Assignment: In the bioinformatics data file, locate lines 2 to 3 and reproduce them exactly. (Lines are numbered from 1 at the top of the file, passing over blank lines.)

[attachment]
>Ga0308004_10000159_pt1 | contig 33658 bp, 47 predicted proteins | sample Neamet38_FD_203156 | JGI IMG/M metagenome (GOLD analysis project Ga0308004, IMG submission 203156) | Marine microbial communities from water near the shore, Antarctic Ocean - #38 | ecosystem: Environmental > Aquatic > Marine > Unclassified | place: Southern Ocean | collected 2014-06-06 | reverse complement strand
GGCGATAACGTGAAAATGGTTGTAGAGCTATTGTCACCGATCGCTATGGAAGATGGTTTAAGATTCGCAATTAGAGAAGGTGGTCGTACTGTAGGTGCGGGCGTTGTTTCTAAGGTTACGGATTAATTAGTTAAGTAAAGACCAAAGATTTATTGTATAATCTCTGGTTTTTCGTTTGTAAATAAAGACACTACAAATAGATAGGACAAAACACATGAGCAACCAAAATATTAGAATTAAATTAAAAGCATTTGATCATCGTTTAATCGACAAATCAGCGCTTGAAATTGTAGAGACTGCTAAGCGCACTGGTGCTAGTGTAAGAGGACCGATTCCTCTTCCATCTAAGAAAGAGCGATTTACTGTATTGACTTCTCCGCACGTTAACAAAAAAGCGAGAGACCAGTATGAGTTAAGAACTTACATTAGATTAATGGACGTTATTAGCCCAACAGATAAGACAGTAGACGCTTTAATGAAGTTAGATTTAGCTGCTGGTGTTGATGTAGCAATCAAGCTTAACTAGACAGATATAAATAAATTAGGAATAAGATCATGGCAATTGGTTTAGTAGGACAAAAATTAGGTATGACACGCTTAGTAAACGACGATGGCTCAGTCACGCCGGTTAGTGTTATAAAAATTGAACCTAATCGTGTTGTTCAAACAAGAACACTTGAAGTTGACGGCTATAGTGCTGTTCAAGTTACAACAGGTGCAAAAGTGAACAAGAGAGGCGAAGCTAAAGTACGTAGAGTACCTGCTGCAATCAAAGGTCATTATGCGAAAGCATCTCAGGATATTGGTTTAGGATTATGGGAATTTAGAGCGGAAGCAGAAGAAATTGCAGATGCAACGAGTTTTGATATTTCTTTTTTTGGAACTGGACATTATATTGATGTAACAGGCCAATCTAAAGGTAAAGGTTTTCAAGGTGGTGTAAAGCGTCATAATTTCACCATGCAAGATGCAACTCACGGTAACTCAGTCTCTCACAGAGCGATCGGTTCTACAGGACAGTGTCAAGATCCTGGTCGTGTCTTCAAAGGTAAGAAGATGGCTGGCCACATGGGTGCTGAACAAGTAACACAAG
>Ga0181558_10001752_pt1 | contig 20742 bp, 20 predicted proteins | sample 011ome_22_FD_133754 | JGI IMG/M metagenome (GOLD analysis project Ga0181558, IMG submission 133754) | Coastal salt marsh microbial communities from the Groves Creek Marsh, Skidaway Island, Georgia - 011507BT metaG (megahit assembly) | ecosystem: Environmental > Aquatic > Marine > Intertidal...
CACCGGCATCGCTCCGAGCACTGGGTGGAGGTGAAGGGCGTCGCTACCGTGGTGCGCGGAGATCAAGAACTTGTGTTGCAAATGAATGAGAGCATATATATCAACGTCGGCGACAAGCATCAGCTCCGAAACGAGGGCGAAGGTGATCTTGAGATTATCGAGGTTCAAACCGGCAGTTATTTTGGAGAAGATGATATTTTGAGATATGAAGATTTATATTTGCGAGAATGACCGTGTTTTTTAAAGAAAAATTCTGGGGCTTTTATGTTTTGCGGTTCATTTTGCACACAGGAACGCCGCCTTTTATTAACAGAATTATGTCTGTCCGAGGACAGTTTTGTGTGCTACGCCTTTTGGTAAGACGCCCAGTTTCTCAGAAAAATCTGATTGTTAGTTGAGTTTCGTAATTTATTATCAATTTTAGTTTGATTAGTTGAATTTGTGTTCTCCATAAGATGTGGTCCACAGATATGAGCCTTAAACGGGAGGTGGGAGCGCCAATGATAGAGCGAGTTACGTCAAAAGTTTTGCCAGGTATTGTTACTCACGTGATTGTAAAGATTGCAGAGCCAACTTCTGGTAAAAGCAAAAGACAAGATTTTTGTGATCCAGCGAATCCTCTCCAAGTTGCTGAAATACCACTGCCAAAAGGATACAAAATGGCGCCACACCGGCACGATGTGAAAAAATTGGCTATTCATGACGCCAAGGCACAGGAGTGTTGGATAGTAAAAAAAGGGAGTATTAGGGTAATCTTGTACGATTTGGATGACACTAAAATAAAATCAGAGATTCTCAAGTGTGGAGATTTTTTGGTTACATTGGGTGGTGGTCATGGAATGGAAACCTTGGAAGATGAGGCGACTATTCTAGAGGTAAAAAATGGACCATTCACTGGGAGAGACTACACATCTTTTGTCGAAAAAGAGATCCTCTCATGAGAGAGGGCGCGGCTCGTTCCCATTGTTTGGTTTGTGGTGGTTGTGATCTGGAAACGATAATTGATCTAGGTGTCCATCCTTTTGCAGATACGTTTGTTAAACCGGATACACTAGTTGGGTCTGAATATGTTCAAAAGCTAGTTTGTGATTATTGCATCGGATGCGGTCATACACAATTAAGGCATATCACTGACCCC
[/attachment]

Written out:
GGCGATAACGTGAAAATGGTTGTAGAGCTATTGTCACCGATCGCTATGGAAGATGGTTTAAGATTCGCAATTAGAGAAGGTGGTCGTACTGTAGGTGCGGGCGTTGTTTCTAAGGTTACGGATTAATTAGTTAAGTAAAGACCAAAGATTTATTGTATAATCTCTGGTTTTTCGTTTGTAAATAAAGACACTACAAATAGATAGGACAAAACACATGAGCAACCAAAATATTAGAATTAAATTAAAAGCATTTGATCATCGTTTAATCGACAAATCAGCGCTTGAAATTGTAGAGACTGCTAAGCGCACTGGTGCTAGTGTAAGAGGACCGATTCCTCTTCCATCTAAGAAAGAGCGATTTACTGTATTGACTTCTCCGCACGTTAACAAAAAAGCGAGAGACCAGTATGAGTTAAGAACTTACATTAGATTAATGGACGTTATTAGCCCAACAGATAAGACAGTAGACGCTTTAATGAAGTTAGATTTAGCTGCTGGTGTTGATGTAGCAATCAAGCTTAACTAGACAGATATAAATAAATTAGGAATAAGATCATGGCAATTGGTTTAGTAGGACAAAAATTAGGTATGACACGCTTAGTAAACGACGATGGCTCAGTCACGCCGGTTAGTGTTATAAAAATTGAACCTAATCGTGTTGTTCAAACAAGAACACTTGAAGTTGACGGCTATAGTGCTGTTCAAGTTACAACAGGTGCAAAAGTGAACAAGAGAGGCGAAGCTAAAGTACGTAGAGTACCTGCTGCAATCAAAGGTCATTATGCGAAAGCATCTCAGGATATTGGTTTAGGATTATGGGAATTTAGAGCGGAAGCAGAAGAAATTGCAGATGCAACGAGTTTTGATATTTCTTTTTTTGGAACTGGACATTATATTGATGTAACAGGCCAATCTAAAGGTAAAGGTTTTCAAGGTGGTGTAAAGCGTCATAATTTCACCATGCAAGATGCAACTCACGGTAACTCAGTCTCTCACAGAGCGATCGGTTCTACAGGACAGTGTCAAGATCCTGGTCGTGTCTTCAAAGGTAAGAAGATGGCTGGCCACATGGGTGCTGAACAAGTAACACAAG
>Ga0181558_10001752_pt1 | contig 20742 bp, 20 predicted proteins | sample 011ome_22_FD_133754 | JGI IMG/M metagenome (GOLD analysis project Ga0181558, IMG submission 133754) | Coastal salt marsh microbial communities from the Groves Creek Marsh, Skidaway Island, Georgia - 011507BT metaG (megahit assembly) | ecosystem: Environmental > Aquatic > Marine > Intertidal...